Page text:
From my line of thinking, if we had a room with a bunch of prisms
randomly placed about and had a light enter from one side, the walls
would be quite colorful.
That would depend on the size of the prisms. If the prisms are large enough, then they will throw macroscopic patches of color on the walls. The light path reaching two spots on the wall a millimeter apart may travel through the same prism in almost the same way. This patch is large enough to map over several cones in your retina, allowing color detection.
If the prisms you threw up were randomly oriented and microscopic, then there will be no large patches of color anywhere. If the overlap of the color patches projected onto your retina is such that each cone is getting about the same distribution of wavelengths, then the color effect is lost and you just perceive white.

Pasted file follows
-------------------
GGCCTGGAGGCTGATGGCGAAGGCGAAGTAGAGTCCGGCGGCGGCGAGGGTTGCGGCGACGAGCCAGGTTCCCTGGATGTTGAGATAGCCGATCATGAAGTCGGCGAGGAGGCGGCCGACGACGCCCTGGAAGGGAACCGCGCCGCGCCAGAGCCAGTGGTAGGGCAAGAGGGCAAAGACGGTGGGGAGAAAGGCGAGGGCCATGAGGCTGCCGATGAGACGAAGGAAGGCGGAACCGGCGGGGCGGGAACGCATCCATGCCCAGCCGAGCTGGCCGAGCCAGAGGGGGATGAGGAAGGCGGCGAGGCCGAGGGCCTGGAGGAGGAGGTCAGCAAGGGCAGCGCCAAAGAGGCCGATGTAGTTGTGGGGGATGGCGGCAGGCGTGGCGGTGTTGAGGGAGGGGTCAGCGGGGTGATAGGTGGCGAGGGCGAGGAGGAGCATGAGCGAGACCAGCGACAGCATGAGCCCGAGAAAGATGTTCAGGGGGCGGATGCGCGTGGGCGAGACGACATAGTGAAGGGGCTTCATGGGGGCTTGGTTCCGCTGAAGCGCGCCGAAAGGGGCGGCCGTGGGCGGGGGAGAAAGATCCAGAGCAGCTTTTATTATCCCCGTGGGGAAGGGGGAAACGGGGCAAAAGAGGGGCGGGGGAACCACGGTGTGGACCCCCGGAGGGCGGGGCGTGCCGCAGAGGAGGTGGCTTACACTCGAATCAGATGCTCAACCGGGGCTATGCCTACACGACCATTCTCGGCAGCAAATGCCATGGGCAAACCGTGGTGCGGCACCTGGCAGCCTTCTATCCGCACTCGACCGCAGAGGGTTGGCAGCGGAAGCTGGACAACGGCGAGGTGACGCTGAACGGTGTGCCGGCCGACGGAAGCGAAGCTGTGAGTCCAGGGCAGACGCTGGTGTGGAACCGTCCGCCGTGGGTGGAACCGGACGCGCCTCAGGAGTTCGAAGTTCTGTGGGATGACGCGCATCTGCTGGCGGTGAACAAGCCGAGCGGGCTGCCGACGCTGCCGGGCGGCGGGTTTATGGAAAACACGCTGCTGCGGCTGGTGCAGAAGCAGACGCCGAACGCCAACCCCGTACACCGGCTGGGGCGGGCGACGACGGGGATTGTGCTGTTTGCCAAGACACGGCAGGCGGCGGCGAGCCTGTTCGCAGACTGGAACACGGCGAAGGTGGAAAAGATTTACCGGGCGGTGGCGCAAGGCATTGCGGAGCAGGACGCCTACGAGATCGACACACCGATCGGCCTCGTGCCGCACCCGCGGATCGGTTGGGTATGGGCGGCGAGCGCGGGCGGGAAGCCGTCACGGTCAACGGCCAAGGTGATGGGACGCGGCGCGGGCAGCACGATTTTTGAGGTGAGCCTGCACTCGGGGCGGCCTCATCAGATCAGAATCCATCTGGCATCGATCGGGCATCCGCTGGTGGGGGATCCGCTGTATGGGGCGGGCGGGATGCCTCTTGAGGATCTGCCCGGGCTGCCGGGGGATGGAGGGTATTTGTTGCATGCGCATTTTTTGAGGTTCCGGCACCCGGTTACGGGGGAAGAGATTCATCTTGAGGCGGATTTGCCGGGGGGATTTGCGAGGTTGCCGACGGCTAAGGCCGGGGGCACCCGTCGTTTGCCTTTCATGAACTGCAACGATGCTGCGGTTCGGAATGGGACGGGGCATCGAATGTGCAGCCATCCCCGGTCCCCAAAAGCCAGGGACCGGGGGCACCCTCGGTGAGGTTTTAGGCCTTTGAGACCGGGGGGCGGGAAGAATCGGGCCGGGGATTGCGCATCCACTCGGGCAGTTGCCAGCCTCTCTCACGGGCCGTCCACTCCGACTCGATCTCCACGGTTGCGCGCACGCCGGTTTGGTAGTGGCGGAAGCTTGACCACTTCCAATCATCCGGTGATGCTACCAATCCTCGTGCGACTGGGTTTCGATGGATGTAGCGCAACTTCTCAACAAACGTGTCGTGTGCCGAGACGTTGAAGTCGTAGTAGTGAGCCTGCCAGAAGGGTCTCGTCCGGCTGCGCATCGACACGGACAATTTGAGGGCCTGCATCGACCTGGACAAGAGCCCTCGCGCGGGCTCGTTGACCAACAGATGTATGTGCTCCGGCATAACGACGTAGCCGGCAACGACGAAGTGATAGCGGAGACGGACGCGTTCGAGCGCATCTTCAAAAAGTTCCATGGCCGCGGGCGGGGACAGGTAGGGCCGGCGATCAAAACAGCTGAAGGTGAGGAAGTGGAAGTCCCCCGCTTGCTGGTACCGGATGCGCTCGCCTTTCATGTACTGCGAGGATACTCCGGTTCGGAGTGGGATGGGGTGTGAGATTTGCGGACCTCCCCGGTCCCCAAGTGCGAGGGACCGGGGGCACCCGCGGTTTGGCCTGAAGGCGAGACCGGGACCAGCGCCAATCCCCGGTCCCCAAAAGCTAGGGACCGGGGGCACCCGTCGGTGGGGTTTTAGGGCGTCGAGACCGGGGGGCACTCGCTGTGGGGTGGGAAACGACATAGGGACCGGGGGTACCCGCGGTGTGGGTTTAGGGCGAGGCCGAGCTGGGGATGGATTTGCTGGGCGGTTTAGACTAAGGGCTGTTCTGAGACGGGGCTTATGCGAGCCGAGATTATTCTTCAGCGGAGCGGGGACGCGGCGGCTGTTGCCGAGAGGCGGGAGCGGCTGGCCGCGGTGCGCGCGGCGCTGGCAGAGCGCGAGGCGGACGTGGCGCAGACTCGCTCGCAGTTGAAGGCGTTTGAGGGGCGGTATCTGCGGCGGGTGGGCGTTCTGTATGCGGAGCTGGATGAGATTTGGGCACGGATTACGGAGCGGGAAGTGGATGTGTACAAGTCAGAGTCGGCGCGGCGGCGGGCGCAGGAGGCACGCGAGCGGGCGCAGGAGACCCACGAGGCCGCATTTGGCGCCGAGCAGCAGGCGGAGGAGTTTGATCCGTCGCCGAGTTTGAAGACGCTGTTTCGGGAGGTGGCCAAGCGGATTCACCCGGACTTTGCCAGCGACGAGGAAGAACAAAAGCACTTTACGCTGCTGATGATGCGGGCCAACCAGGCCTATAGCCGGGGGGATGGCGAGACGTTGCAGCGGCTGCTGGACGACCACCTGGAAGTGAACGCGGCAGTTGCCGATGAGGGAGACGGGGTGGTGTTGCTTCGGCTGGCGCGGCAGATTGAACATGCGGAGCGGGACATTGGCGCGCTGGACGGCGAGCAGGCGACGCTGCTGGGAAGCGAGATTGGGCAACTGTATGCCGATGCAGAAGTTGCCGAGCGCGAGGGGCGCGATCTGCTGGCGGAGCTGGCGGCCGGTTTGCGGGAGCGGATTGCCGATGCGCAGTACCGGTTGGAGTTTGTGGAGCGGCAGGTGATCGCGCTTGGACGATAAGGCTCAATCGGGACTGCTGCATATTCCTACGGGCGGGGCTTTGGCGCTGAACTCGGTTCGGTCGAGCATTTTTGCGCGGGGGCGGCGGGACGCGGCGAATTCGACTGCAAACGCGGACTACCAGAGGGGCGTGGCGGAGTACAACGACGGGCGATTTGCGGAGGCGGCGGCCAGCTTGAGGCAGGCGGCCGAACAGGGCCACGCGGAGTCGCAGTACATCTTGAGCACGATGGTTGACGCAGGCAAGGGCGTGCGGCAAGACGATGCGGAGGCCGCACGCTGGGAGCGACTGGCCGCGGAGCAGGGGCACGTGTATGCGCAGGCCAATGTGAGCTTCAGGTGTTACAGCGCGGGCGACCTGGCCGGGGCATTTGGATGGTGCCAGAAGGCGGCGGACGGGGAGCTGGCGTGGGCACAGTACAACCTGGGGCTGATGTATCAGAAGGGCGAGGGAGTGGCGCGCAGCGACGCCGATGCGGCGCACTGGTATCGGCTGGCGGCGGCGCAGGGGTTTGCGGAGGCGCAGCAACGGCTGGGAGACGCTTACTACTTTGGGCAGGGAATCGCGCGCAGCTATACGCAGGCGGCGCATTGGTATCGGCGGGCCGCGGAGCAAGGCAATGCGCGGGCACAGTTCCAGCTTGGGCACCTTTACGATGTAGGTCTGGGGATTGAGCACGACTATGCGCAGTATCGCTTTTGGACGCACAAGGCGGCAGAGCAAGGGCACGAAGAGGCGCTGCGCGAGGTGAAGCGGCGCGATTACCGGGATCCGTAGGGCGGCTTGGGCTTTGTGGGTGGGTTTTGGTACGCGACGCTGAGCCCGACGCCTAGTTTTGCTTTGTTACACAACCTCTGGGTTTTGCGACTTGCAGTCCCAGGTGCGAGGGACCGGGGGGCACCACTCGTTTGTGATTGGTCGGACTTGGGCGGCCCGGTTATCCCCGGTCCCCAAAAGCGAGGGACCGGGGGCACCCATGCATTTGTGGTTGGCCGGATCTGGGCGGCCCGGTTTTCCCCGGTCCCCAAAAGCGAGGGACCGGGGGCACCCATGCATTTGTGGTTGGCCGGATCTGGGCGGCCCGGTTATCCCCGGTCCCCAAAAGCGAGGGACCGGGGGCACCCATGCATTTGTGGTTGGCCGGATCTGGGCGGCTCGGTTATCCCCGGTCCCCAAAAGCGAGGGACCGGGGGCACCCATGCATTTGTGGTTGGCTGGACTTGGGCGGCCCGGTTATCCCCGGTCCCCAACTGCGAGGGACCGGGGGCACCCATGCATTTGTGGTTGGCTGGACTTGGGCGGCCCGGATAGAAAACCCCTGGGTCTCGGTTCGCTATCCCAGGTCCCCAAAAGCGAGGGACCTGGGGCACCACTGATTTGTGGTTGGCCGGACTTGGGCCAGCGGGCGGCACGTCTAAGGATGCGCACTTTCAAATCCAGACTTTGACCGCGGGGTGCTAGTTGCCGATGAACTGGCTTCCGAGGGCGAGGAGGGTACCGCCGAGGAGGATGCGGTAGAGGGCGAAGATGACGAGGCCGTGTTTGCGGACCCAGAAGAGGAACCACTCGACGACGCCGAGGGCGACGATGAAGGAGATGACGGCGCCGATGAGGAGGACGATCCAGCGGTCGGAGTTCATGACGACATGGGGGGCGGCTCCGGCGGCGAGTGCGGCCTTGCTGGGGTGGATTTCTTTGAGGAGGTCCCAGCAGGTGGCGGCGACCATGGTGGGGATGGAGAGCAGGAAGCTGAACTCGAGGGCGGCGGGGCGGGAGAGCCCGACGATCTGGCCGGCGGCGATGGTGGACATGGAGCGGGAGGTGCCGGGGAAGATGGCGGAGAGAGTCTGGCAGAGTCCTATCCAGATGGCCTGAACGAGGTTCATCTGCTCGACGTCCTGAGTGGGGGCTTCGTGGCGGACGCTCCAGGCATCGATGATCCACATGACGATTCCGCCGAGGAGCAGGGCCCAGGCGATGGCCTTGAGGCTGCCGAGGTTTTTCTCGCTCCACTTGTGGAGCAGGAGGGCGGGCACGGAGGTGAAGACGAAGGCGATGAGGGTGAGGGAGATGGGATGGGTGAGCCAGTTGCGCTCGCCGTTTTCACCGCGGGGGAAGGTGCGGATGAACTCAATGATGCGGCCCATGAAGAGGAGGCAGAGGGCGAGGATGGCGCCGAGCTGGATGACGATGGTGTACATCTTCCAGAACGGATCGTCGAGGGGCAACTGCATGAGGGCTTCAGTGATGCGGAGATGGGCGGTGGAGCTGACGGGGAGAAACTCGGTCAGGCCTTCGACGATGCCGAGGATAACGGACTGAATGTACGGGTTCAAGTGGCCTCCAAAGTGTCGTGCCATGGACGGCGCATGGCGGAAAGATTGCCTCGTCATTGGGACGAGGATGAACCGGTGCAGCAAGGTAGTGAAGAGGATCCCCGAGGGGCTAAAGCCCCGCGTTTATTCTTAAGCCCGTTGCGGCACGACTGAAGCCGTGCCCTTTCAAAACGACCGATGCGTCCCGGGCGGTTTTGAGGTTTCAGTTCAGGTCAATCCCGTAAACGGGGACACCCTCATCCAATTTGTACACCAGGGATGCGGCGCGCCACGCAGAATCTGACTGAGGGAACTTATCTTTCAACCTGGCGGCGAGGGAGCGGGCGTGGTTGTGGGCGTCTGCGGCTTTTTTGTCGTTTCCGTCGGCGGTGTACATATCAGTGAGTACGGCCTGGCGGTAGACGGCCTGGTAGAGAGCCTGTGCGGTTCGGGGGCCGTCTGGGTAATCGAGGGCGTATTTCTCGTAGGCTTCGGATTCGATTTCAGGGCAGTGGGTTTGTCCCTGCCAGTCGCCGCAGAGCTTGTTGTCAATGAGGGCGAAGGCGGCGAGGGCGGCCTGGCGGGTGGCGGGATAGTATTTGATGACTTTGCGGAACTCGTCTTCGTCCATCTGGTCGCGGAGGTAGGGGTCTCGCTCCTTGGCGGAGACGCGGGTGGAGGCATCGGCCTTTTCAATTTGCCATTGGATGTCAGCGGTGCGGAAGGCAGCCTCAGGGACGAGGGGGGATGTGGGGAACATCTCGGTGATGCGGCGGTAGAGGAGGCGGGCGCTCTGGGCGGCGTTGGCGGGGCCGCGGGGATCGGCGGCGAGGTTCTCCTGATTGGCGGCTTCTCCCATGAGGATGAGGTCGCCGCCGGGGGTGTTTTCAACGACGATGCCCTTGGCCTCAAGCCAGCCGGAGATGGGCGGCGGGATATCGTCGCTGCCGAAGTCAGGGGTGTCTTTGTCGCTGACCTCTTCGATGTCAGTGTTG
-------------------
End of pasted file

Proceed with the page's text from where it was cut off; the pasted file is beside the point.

...if that logic applies to clouds, then why not rainbows?
Clouds are microscopic water drops. Most of the light is scattered from the surface of drops with no preferred direction. You also get multiple scattering events. The end result is all the wavelengths going in all directions.
Rain drops are much larger. The surface to volume ratio is much smaller, so less light is scattered from the surface than with the same mass of water as condensation. Instead of multiple scattering events from the surface, you can get a significant amount of light reflected from the interior of the drop. Combined with incident light of one angle, and drops all relatively near each other, you get the effect of oriented prisms.